It’s one of my pleasures to take part as well, and over the last five years, my character –whether an evilly scheming Morgan LaFey or a stern police officer–sings an aria that proves she has more ambition than skill.  This year, I play a fundraiser with a recalcitrant daughter and my aria, sung to the tune of Habanera, is a paean to “L’argent!” (L’argent stays true when lovers flee/when kids behave to you ungratefully…)

The show takes place in the Quadrangle Club and is open to the public; details below.

P.S.  Thanks for all the wonderful title suggestions.  I’m sifting through them as I work on rewrites!

What’s In a Name?

Sunday, January 10th, 2010

I haven’t posted anything new for awhile, because I’ve been working flat out to finish the draft of my new novel before I head off to the UK on tour.  I finished the draft this afternoon, with more of a whimper than a bang.  I lay down for an hour–it’s physically strenuous, writing like a madwoman, and then went to rehearse for the Revels, which take place the last weekend in January. This year I play a fundraiser who sings the “Habanera” song from Carmen, warbling “L’argent,” instead of “L’Amour.”


My working title is Body Work, but I’m not a hundred percent happy with it.  Book names are funny.  Some come with the idea, as happened with Hardball and Bleeding Kansas.  Others come after the book is finished, like Bloodshot and Killing Orders.  Body Work–I’m not so sure.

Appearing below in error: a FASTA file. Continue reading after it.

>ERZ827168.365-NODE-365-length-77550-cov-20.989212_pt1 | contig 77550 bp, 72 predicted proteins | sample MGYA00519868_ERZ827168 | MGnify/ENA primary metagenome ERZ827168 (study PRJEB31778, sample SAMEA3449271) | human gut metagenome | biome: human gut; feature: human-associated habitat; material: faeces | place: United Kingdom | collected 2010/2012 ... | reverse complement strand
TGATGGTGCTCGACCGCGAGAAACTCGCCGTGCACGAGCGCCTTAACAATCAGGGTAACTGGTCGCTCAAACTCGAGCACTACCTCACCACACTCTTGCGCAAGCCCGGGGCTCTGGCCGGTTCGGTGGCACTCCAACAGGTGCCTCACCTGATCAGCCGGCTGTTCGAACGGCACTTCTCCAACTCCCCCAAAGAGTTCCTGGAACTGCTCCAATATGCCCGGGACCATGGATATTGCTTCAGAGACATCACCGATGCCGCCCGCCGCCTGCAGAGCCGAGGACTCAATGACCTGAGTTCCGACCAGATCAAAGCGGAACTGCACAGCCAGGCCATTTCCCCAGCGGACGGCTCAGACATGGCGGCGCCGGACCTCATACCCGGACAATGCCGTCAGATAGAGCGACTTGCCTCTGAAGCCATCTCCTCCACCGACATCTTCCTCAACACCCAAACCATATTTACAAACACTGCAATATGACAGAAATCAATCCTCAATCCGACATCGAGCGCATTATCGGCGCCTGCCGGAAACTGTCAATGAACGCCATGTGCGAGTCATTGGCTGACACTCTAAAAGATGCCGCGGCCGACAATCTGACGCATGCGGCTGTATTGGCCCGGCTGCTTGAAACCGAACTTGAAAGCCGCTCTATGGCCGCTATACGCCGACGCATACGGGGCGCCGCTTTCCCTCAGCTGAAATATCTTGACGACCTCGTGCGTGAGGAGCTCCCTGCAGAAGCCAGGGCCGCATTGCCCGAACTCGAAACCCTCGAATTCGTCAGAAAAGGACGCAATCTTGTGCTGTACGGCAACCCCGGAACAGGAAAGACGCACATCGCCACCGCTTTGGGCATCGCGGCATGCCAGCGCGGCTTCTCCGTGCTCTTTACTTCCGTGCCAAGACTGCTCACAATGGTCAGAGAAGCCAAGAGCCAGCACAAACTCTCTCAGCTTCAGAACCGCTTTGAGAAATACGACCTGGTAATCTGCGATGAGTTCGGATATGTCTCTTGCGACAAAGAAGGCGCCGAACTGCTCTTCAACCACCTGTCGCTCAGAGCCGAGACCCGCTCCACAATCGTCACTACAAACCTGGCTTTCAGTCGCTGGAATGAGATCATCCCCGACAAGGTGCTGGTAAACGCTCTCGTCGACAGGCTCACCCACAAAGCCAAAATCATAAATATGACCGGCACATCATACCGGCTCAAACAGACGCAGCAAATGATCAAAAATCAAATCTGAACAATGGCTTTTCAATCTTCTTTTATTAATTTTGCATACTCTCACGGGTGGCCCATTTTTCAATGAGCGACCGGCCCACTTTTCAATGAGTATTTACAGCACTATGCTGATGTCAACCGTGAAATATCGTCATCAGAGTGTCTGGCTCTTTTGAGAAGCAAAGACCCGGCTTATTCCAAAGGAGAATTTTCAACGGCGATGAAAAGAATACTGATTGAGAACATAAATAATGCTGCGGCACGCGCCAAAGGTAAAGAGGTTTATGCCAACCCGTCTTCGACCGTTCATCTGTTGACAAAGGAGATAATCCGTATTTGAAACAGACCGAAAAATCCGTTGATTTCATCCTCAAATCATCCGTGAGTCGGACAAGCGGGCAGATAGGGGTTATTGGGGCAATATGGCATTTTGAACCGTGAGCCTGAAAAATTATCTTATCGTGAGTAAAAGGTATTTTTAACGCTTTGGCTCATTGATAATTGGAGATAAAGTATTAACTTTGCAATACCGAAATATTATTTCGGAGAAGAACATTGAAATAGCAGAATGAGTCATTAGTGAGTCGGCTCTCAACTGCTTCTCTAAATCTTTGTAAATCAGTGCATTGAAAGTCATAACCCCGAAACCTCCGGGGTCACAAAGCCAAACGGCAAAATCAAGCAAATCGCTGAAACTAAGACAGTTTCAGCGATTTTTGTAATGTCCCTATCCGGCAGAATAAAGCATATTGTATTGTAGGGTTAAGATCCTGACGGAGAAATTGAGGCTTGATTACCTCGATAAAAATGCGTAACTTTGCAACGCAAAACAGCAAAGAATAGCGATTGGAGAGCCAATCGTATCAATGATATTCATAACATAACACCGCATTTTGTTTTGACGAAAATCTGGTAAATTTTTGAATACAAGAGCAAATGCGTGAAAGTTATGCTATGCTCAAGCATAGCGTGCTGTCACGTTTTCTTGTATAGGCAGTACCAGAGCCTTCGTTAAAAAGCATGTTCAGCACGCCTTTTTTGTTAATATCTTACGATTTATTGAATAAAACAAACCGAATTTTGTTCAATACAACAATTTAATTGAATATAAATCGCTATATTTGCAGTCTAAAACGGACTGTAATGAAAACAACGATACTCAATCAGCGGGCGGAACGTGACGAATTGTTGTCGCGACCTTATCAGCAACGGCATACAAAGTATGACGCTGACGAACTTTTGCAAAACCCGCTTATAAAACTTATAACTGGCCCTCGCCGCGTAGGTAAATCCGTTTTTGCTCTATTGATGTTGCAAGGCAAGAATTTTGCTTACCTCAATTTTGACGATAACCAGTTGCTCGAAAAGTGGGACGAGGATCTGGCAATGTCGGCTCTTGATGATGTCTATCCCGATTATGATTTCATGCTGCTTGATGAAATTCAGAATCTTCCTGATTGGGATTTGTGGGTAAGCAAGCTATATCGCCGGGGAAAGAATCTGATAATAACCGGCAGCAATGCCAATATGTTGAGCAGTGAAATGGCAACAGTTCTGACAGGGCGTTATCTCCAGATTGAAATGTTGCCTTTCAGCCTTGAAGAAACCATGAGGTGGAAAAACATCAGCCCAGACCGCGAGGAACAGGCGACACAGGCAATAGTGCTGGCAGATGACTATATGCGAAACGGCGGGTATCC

The action of the book is about an Iraqi vet who suffers from PTSD.  He starts having violent outbursts at a nightclub, and, when a woman who also goes to this particular nightclub is shot and killed, the vet is arrested.  V I Warshawski is hired by the vet’s parents to clear his name.  At the center of the story is a performance artist whose act consists of appearing naked on stage and letting people draw on her.  She’s enigmatic, a figure of mystery.  She’s not part of the main action and yet her presence galvanizes all the disparate people who make up the book…the head of a Ukrainian organized crime syndicate…a civilian defense contractor doing business in Iraq…an immigrant family whose daughter is the person murdered at the nightclub.

With this small bit of information, try your hand at a title.  Remember, the V I titles are two words, with a double entendre.  If you come up with a title that works for the book, you will get a walk-on character named for you.

Happy New Year!

Friday, January 1st, 2010

Happy New Year to anyone who’s able to open their eyes enough to look at a computer today. I was way over my limit last night but finally, at two p.m. on New Year’s Day, in Chicago’s 7 degrees, I’m ready to look at the world if not to smile at it.